193. Memorandum From the Chairman of the Joint Chiefs of Staff (Jones) to Secretary of Defense Brown1
- Comprehensive Test Ban (U)
1. (S) On 1 March 1977, the Joint Chiefs of Staff provided2 their views regarding a Comprehensive Test Ban (CTB) and possible negotiations with the Soviet Union.3 These views have not changed. In light of the initiation of formal trilateral negotiations last October and the ongoing interagency studies, the Joint Chiefs of Staff believe it appropriate to address a matter of principal concern—maintenance of, and confidence in, the US nuclear deterrent posture under a CTB.
2. (S) The Joint Chiefs of Staff continue to believe that a complete ban on all nuclear testing is not in the best interest of the United States. They believe any test ban must specifically provide for adequate nuclear testing in order to:
a. Maintain high confidence in the reliability of US nuclear weapons and hence confidence in the US nuclear deterrent.
b. Avoid undesirable asymmetries which are otherwise likely to result due to the inability of the United States to verify compliance with the test ban.[Page 468]
3. (S) To assure high confidence in the nuclear deterrent, certain minimum nuclear testing requirements must be fulfilled. These requirements include:
a. Identifying and correcting reliability and potential safety problems in existing nuclear weapons.
b. Replacing nuclear weapons reaching the end of their stockpile life.
c. Adapting existing warhead designs to new delivery systems with high confidence.
d. Incorporating into existing warheads systems to enhance safety, security, and command and control.
e. [2½ lines not declassified]
These minimum requirements should be able to be fulfilled at the level of testing necessary to assure confidence in nuclear stockpile reliability.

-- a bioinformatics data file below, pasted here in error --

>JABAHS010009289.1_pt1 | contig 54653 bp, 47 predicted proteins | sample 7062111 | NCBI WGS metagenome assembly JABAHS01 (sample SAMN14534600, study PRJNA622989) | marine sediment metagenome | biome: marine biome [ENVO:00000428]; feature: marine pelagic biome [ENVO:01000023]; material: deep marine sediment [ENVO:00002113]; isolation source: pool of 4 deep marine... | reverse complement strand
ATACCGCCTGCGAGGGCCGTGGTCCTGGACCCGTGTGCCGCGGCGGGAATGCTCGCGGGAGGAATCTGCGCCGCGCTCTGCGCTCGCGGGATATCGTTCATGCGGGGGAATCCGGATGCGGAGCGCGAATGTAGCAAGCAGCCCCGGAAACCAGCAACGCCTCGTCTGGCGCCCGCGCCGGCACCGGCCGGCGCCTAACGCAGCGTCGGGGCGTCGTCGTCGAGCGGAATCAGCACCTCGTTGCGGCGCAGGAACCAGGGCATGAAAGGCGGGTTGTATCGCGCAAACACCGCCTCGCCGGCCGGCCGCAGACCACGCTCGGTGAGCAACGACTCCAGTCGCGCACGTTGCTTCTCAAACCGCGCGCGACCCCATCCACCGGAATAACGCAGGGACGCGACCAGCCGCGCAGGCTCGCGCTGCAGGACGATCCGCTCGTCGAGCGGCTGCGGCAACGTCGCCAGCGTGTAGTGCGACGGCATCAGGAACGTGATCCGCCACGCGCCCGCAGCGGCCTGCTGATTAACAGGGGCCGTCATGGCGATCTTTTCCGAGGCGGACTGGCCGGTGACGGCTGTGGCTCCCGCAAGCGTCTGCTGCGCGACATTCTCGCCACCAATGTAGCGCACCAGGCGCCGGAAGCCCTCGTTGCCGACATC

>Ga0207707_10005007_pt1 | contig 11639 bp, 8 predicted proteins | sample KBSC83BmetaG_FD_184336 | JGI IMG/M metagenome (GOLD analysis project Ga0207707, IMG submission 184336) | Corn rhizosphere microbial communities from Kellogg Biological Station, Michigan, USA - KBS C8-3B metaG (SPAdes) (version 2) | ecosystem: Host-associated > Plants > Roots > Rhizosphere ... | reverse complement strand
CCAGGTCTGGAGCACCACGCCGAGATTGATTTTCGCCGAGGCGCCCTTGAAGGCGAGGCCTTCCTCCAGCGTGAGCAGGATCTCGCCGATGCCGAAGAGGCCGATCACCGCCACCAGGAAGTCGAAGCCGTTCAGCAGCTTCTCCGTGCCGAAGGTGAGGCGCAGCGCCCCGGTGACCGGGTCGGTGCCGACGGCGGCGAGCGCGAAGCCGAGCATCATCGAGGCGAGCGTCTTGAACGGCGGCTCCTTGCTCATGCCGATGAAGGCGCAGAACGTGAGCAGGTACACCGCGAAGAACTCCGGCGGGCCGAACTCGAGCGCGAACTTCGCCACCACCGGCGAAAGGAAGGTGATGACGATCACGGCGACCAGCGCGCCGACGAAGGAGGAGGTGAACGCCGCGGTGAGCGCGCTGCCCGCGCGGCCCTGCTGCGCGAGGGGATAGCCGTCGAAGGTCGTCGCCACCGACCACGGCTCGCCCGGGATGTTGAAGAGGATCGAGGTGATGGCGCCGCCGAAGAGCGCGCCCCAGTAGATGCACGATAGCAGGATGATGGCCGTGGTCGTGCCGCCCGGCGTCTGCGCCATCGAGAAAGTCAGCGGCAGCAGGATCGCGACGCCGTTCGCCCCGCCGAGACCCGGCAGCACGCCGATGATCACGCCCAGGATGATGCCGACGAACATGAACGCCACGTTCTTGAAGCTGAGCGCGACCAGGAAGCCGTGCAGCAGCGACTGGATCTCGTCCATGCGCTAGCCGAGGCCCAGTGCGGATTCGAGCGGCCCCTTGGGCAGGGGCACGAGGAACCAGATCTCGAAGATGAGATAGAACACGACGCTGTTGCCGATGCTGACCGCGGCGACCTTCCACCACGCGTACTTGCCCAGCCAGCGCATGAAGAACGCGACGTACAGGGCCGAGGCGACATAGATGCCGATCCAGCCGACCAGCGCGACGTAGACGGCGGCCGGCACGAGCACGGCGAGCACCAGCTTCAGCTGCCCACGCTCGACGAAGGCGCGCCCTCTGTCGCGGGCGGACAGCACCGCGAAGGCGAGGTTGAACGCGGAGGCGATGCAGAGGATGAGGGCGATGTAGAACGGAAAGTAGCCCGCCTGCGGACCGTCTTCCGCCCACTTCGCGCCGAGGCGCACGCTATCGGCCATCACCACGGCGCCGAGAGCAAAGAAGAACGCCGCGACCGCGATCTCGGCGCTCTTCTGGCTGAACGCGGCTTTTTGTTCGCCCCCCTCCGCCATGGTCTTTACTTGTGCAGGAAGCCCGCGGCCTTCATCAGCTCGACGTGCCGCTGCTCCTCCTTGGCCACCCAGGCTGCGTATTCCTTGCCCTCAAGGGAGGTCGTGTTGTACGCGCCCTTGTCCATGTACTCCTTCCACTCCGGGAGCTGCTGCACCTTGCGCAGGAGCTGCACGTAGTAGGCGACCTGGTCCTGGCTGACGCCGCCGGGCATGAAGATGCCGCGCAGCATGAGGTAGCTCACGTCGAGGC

4. (S) At the Special Coordination Committee meeting of 22 March 1978, three options were discussed which might be applied under a CTB regime.4
a. Option A—Self-Regulation. This option would ban testing without defining what activities were permitted or precluded.
b. Option B—Periodic Treaty Review. This option would also ban testing but would include explicit provision for periodic review with the understanding that serious problems with the US stockpile could prompt action to seek treaty amendments to allow limited testing.
c. Option C—Provision for Continued Testing. This option would allow some nuclear tests limited by yield, number of tests, agreed phaseout period, or date of entry into force.
The Self-Regulation and Periodic Treaty Review options, which would preclude necessary weapons testing, would contribute to long-term strategic instability because the United States would be unable to meet the criteria stated in paragraph 2 above. Further, the Periodic Treaty Review option, by deferring the question of testing, might place the United States in an unacceptable position should the need arise to seek treaty amendment. The political consequences of seeking treaty amendment, or failing that, unilateral abrogation of the treaty, are such that the United States might find itself in the position of having to accept a high military risk. The Appendix provides additional discussion of the Periodic Treaty Review option.
5. (S) The Joint Chiefs of Staff conclude that continued testing is essential to maintain the US nuclear deterrent posture. Therefore, they cannot support a test ban which:[Page 469]
a. Does not specifically provide for the degree of testing necessary to maintain confidence in stockpile reliability.
b. Could lead to asymmetries because of the inability of the United States to verify compliance.
The Joint Chiefs of Staff reserve judgment on the numbers of tests and yields required pending further technical review and consideration of a Department of Energy position on these questions.
6. (U) The Joint Chiefs of Staff request that you support their views and that you also convey these views to the President prior to his decision on the negotiating position for the next round. In this connection, a decision should be reached as a matter of urgency since the level of testing could impact significantly on the US approach to verification and peaceful nuclear explosion issues.
For the Joint Chiefs of Staff:
Joint Chiefs of Staff
- Source: Washington National Records Center, OSD Files: FRC 330–81–0202, Box 53, A–400.112 TEST BAN (1 Jan–15 Mar) 1978. Secret. Brown forwarded this memorandum to Carter under cover of an April 22 memorandum. (Ibid.) To the right of the date, Brown wrote “4/20 Walt Slocombe—I think a formal transmission of these views and explicit drawing of attention to expectation JCS will not support options A or B version of CTB in ratification is needed. HB.”↩
- Reference: JCSM–52–77, 1 March 1977, “Comprehensive Test Ban Issues (U).” [Footnote is in the original.]↩
- See Document 148.↩
- See footnote 4, Document 190.↩